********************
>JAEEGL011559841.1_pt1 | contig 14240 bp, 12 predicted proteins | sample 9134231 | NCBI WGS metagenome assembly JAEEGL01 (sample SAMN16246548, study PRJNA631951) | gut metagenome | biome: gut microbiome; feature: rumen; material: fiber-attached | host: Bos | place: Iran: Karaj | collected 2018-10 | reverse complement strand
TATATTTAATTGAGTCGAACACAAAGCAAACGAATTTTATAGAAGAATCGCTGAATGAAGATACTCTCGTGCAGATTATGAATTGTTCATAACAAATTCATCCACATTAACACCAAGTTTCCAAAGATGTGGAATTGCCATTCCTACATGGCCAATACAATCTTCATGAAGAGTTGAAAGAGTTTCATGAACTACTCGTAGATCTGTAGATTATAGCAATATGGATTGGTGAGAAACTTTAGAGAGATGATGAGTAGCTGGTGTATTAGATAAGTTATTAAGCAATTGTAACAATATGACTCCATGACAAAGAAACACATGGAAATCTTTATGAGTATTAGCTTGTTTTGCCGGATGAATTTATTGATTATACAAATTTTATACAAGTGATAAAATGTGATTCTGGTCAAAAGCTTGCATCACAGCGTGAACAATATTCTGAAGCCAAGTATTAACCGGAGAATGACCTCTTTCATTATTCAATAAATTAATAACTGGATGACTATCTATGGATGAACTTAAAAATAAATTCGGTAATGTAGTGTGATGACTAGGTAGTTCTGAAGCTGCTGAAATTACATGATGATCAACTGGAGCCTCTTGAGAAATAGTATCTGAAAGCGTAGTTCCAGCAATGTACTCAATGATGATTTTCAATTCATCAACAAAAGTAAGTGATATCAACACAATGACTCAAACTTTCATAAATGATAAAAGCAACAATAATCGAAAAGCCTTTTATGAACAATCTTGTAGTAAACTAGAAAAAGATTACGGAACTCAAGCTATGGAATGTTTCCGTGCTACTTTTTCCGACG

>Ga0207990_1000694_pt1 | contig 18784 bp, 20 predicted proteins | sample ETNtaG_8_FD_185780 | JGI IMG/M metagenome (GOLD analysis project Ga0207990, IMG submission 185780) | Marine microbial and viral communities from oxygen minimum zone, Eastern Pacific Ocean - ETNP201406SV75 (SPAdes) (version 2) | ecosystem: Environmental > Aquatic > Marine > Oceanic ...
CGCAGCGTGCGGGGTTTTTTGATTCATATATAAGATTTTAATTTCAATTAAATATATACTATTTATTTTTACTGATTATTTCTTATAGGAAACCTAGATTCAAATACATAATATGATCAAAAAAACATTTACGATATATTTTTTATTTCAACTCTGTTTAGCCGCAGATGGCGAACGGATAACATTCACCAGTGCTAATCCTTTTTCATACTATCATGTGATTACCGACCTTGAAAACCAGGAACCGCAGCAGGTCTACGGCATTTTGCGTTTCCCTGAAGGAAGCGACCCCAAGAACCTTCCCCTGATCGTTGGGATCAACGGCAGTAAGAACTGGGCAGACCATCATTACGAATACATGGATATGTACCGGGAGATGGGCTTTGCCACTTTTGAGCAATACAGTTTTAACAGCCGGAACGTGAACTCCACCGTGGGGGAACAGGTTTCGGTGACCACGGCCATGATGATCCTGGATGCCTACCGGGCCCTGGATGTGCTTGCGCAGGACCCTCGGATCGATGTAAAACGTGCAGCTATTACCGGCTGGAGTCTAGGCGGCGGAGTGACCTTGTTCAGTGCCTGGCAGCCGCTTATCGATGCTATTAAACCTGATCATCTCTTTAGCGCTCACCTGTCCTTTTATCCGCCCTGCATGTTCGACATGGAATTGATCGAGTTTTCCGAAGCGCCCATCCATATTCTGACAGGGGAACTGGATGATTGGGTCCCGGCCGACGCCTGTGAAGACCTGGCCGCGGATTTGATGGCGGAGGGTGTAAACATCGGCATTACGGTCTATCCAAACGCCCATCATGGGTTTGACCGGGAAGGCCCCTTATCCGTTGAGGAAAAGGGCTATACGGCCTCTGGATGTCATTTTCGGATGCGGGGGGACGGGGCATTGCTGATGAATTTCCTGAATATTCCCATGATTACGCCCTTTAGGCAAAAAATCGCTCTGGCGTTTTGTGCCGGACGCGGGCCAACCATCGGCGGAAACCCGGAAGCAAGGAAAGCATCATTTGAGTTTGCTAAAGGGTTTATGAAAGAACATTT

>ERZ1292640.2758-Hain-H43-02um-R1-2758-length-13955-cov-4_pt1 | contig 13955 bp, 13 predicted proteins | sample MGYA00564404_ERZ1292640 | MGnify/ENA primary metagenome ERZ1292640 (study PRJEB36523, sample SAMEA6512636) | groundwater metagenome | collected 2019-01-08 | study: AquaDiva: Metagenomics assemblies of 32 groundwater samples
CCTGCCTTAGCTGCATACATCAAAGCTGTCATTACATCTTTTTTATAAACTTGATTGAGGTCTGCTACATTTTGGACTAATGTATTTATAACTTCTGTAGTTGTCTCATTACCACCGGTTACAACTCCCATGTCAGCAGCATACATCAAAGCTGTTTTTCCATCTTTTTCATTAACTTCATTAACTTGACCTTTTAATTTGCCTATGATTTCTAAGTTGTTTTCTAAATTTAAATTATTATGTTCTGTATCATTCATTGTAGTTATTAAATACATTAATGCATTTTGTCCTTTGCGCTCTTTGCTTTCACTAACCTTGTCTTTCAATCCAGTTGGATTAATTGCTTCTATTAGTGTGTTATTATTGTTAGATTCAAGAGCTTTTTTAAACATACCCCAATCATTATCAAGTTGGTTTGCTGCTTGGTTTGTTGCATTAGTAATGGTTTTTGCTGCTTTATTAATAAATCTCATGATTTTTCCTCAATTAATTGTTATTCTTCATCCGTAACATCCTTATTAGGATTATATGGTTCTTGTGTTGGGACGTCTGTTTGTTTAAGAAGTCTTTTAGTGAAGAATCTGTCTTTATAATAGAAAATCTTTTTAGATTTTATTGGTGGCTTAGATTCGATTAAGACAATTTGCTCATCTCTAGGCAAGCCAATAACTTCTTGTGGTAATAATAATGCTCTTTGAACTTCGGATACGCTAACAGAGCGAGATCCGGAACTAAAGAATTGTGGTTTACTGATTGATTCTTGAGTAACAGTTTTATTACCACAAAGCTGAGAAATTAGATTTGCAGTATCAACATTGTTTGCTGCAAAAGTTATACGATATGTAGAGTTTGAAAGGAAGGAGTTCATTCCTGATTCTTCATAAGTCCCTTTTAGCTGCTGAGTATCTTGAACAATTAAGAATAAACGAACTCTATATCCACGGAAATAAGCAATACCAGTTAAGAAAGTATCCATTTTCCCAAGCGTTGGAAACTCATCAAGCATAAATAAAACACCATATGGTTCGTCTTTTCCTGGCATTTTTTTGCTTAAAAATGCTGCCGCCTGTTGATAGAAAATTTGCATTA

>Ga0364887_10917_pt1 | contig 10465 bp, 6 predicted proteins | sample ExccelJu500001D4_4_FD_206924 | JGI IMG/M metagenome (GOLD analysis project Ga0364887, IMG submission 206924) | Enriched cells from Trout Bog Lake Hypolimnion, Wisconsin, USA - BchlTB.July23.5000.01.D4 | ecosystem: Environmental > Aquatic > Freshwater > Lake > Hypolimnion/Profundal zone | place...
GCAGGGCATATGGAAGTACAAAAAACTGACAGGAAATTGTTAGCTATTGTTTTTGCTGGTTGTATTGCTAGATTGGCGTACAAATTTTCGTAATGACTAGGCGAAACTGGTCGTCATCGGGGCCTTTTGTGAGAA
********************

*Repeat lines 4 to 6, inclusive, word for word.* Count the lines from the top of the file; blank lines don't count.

CGCAGCGTGCGGGGTTTTTTGATTCATATATAAGATTTTAATTTCAATTAAATATATACTATTTATTTTTACTGATTATTTCTTATAGGAAACCTAGATTCAAATACATAATATGATCAAAAAAACATTTACGATATATTTTTTATTTCAACTCTGTTTAGCCGCAGATGGCGAACGGATAACATTCACCAGTGCTAATCCTTTTTCATACTATCATGTGATTACCGACCTTGAAAACCAGGAACCGCAGCAGGTCTACGGCATTTTGCGTTTCCCTGAAGGAAGCGACCCCAAGAACCTTCCCCTGATCGTTGGGATCAACGGCAGTAAGAACTGGGCAGACCATCATTACGAATACATGGATATGTACCGGGAGATGGGCTTTGCCACTTTTGAGCAATACAGTTTTAACAGCCGGAACGTGAACTCCACCGTGGGGGAACAGGTTTCGGTGACCACGGCCATGATGATCCTGGATGCCTACCGGGCCCTGGATGTGCTTGCGCAGGACCCTCGGATCGATGTAAAACGTGCAGCTATTACCGGCTGGAGTCTAGGCGGCGGAGTGACCTTGTTCAGTGCCTGGCAGCCGCTTATCGATGCTATTAAACCTGATCATCTCTTTAGCGCTCACCTGTCCTTTTATCCGCCCTGCATGTTCGACATGGAATTGATCGAGTTTTCCGAAGCGCCCATCCATATTCTGACAGGGGAACTGGATGATTGGGTCCCGGCCGACGCCTGTGAAGACCTGGCCGCGGATTTGATGGCGGAGGGTGTAAACATCGGCATTACGGTCTATCCAAACGCCCATCATGGGTTTGACCGGGAAGGCCCCTTATCCGTTGAGGAAAAGGGCTATACGGCCTCTGGATGTCATTTTCGGATGCGGGGGGACGGGGCATTGCTGATGAATTTCCTGAATATTCCCATGATTACGCCCTTTAGGCAAAAAATCGCTCTGGCGTTTTGTGCCGGACGCGGGCCAACCATCGGCGGAAACCCGGAAGCAAGGAAAGCATCATTTGAGTTTGCTAAAGGGTTTATGAAAGAACATTT

>ERZ1292640.2758-Hain-H43-02um-R1-2758-length-13955-cov-4_pt1 | contig 13955 bp, 13 predicted proteins | sample MGYA00564404_ERZ1292640 | MGnify/ENA primary metagenome ERZ1292640 (study PRJEB36523, sample SAMEA6512636) | groundwater metagenome | collected 2019-01-08 | study: AquaDiva: Metagenomics assemblies of 32 groundwater samples
CCTGCCTTAGCTGCATACATCAAAGCTGTCATTACATCTTTTTTATAAACTTGATTGAGGTCTGCTACATTTTGGACTAATGTATTTATAACTTCTGTAGTTGTCTCATTACCACCGGTTACAACTCCCATGTCAGCAGCATACATCAAAGCTGTTTTTCCATCTTTTTCATTAACTTCATTAACTTGACCTTTTAATTTGCCTATGATTTCTAAGTTGTTTTCTAAATTTAAATTATTATGTTCTGTATCATTCATTGTAGTTATTAAATACATTAATGCATTTTGTCCTTTGCGCTCTTTGCTTTCACTAACCTTGTCTTTCAATCCAGTTGGATTAATTGCTTCTATTAGTGTGTTATTATTGTTAGATTCAAGAGCTTTTTTAAACATACCCCAATCATTATCAAGTTGGTTTGCTGCTTGGTTTGTTGCATTAGTAATGGTTTTTGCTGCTTTATTAATAAATCTCATGATTTTTCCTCAATTAATTGTTATTCTTCATCCGTAACATCCTTATTAGGATTATATGGTTCTTGTGTTGGGACGTCTGTTTGTTTAAGAAGTCTTTTAGTGAAGAATCTGTCTTTATAATAGAAAATCTTTTTAGATTTTATTGGTGGCTTAGATTCGATTAAGACAATTTGCTCATCTCTAGGCAAGCCAATAACTTCTTGTGGTAATAATAATGCTCTTTGAACTTCGGATACGCTAACAGAGCGAGATCCGGAACTAAAGAATTGTGGTTTACTGATTGATTCTTGAGTAACAGTTTTATTACCACAAAGCTGAGAAATTAGATTTGCAGTATCAACATTGTTTGCTGCAAAAGTTATACGATATGTAGAGTTTGAAAGGAAGGAGTTCATTCCTGATTCTTCATAAGTCCCTTTTAGCTGCTGAGTATCTTGAACAATTAAGAATAAACGAACTCTATATCCACGGAAATAAGCAATACCAGTTAAGAAAGTATCCATTTTCCCAAGCGTTGGAAACTCATCAAGCATAAATAAAACACCATATGGTTCGTCTTTTCCTGGCATTTTTTTGCTTAAAAATGCTGCCGCCTGTTGATAGAAAATTTGCATTA